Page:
Serial decision-making in monkeys during an oculomotor task
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Much of everyday behavior involves serial decision-making, in which the outcome of one choice affects another. An example is setting rules for oneself: choosing a behavioral rule guides appropriate choices in the future. How the brain links decisions across time is poorly understood. Neural mechanisms could be studied in monkeys, as it is known that they can select and use behavioral rules, but existing psychophysical paradigms are poorly suited for the constraints of neurophysiology. Therefore we designed a streamlined task that requires sequential, linked decisions, and trained two rhesus monkeys (Macaca mulatta) to perform it. The task features trial-by-trial consistency, visual stimuli, and eye movement responses to optimize it for simultaneous electrophysiological inquiry. In the first stage of each trial, the monkeys selected a rule or a rule was provided to them. In the second stage, they used the rule to discriminate between two test stimuli. Our hypotheses were that they could use self-selected rules and could deliberately select rules based on reinforcement history. We found that the monkeys were as proficient at using self-selected rules as instructed rules. Their preferences for selecting rules correlated with their performance in using them, consistent with systematic, rather than random, strategies for accomplishing the task. The results confirm and extend prior findings on rule selection in monkeys and establish a viable, experimentally flexible paradigm for studying the neural basis of serial decision-making.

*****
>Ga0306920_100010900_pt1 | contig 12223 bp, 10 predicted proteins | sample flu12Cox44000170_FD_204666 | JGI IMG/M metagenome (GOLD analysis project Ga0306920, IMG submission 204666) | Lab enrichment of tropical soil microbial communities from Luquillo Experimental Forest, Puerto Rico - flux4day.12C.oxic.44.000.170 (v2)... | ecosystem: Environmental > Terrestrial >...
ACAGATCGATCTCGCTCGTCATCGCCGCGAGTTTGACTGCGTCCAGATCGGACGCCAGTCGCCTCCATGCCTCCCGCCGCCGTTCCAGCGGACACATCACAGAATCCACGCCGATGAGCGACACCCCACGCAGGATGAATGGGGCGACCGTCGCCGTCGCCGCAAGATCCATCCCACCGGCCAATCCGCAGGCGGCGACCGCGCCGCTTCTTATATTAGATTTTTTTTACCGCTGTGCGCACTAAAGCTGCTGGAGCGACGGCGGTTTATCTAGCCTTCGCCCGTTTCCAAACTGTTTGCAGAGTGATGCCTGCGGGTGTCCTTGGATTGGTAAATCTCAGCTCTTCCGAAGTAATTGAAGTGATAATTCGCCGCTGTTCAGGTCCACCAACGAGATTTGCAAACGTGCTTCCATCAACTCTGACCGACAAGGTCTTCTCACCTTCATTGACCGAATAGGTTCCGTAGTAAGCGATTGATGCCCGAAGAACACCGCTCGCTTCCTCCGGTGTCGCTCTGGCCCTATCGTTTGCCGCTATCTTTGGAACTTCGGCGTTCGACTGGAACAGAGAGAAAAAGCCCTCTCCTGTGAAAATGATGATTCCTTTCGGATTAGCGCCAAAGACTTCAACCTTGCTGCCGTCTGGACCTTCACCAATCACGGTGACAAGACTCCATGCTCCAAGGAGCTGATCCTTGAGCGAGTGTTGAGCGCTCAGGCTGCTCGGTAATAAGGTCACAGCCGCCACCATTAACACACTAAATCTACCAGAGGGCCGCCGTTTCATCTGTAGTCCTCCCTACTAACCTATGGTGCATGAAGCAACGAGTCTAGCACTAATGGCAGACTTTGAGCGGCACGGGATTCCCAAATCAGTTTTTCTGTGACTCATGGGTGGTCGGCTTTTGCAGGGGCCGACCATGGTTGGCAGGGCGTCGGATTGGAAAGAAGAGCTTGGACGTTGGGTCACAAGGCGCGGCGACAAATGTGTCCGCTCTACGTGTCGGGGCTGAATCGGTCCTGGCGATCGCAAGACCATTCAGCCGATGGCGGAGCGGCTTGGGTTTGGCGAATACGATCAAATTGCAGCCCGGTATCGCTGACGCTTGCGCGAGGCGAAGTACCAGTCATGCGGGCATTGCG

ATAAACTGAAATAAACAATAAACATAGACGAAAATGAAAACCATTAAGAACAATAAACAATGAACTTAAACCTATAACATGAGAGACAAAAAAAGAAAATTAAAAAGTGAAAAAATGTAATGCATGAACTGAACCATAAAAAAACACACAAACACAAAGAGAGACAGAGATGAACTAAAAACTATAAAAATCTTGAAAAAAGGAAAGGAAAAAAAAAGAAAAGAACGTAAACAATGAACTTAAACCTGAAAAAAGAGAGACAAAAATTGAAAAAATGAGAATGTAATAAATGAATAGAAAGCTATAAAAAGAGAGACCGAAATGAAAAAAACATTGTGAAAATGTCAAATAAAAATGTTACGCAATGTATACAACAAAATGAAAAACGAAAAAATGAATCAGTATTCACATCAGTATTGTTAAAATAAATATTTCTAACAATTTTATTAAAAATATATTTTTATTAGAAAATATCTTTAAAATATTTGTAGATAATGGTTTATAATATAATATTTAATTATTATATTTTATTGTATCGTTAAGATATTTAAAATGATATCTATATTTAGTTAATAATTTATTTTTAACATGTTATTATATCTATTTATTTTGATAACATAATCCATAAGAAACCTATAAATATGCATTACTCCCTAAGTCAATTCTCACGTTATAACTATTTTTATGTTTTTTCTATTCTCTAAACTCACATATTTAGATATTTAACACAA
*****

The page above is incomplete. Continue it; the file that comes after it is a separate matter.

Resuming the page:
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W. H. Gardner, Jr. Associate Professor
We study circuits for cognition. Using a combination of neurophysiology and biomedical engineering, we focus on the interaction between brain areas during visual perception, decision-making, and motor planning. Specific projects include the role of frontal cortex in metacognition, the role of cerebellar-frontal circuits in action timing, the neural basis of "good enough" decision-making (satisficing), and the neural mechanisms of transcranial magnetic stimulation (TMS).